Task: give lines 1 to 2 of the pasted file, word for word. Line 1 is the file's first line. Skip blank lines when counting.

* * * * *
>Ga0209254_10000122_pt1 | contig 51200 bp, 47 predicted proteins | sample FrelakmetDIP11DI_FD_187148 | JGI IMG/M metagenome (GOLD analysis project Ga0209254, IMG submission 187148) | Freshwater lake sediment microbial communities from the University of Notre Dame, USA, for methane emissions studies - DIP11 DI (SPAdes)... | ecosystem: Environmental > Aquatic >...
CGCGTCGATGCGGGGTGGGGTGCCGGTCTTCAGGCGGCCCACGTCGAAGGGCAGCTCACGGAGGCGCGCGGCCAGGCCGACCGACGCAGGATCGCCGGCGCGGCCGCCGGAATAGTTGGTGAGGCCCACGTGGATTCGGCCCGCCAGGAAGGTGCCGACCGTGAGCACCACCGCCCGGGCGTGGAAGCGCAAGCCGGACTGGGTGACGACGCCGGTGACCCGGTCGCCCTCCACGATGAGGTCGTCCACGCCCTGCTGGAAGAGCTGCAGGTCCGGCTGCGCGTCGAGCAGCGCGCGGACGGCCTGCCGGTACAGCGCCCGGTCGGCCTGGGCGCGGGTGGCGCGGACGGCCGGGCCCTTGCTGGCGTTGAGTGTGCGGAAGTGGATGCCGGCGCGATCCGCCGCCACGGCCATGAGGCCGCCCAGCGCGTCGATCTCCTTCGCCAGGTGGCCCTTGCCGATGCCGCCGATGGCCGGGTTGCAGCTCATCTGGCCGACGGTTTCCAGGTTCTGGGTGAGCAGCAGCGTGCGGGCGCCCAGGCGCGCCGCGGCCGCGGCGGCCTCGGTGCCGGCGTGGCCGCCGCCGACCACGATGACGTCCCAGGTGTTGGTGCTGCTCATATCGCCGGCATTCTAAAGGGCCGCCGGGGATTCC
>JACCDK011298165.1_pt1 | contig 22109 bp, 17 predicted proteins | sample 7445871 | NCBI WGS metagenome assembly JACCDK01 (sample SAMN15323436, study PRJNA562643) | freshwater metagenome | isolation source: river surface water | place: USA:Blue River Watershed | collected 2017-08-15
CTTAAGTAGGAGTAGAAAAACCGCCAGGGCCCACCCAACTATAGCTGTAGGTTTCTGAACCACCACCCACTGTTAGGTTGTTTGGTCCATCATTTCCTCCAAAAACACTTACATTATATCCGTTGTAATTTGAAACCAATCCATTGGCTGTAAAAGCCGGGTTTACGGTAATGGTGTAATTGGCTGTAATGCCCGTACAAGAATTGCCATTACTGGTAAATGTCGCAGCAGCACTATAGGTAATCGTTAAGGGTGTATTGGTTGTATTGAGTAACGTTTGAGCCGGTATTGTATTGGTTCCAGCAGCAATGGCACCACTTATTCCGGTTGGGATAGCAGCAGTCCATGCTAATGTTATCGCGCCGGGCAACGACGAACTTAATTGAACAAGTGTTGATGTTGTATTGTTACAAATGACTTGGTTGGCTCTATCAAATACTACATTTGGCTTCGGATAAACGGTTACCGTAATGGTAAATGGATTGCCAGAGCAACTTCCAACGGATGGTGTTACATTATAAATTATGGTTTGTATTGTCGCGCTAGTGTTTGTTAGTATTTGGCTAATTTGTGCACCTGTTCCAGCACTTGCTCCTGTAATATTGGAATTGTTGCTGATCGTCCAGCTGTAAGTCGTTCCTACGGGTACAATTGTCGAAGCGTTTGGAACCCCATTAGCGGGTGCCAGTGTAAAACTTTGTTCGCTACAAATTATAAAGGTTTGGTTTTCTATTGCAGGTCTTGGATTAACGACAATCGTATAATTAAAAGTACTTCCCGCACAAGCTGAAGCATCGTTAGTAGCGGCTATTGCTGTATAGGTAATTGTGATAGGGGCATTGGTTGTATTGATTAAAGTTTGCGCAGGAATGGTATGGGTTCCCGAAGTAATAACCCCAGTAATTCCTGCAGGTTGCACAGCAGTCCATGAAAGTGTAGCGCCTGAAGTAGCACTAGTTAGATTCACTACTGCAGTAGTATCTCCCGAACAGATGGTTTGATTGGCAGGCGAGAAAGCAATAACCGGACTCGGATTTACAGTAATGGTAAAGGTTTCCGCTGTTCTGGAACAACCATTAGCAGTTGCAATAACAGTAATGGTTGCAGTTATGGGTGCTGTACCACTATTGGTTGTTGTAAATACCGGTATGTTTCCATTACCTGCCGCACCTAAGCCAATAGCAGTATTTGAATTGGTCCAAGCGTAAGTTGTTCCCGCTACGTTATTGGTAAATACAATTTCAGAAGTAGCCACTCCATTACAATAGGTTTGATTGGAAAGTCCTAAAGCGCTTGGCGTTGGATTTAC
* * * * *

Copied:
>Ga0209254_10000122_pt1 | contig 51200 bp, 47 predicted proteins | sample FrelakmetDIP11DI_FD_187148 | JGI IMG/M metagenome (GOLD analysis project Ga0209254, IMG submission 187148) | Freshwater lake sediment microbial communities from the University of Notre Dame, USA, for methane emissions studies - DIP11 DI (SPAdes)... | ecosystem: Environmental > Aquatic >...
CGCGTCGATGCGGGGTGGGGTGCCGGTCTTCAGGCGGCCCACGTCGAAGGGCAGCTCACGGAGGCGCGCGGCCAGGCCGACCGACGCAGGATCGCCGGCGCGGCCGCCGGAATAGTTGGTGAGGCCCACGTGGATTCGGCCCGCCAGGAAGGTGCCGACCGTGAGCACCACCGCCCGGGCGTGGAAGCGCAAGCCGGACTGGGTGACGACGCCGGTGACCCGGTCGCCCTCCACGATGAGGTCGTCCACGCCCTGCTGGAAGAGCTGCAGGTCCGGCTGCGCGTCGAGCAGCGCGCGGACGGCCTGCCGGTACAGCGCCCGGTCGGCCTGGGCGCGGGTGGCGCGGACGGCCGGGCCCTTGCTGGCGTTGAGTGTGCGGAAGTGGATGCCGGCGCGATCCGCCGCCACGGCCATGAGGCCGCCCAGCGCGTCGATCTCCTTCGCCAGGTGGCCCTTGCCGATGCCGCCGATGGCCGGGTTGCAGCTCATCTGGCCGACGGTTTCCAGGTTCTGGGTGAGCAGCAGCGTGCGGGCGCCCAGGCGCGCCGCGGCCGCGGCGGCCTCGGTGCCGGCGTGGCCGCCGCCGACCACGATGACGTCCCAGGTGTTGGTGCTGCTCATATCGCCGGCATTCTAAAGGGCCGCCGGGGATTCC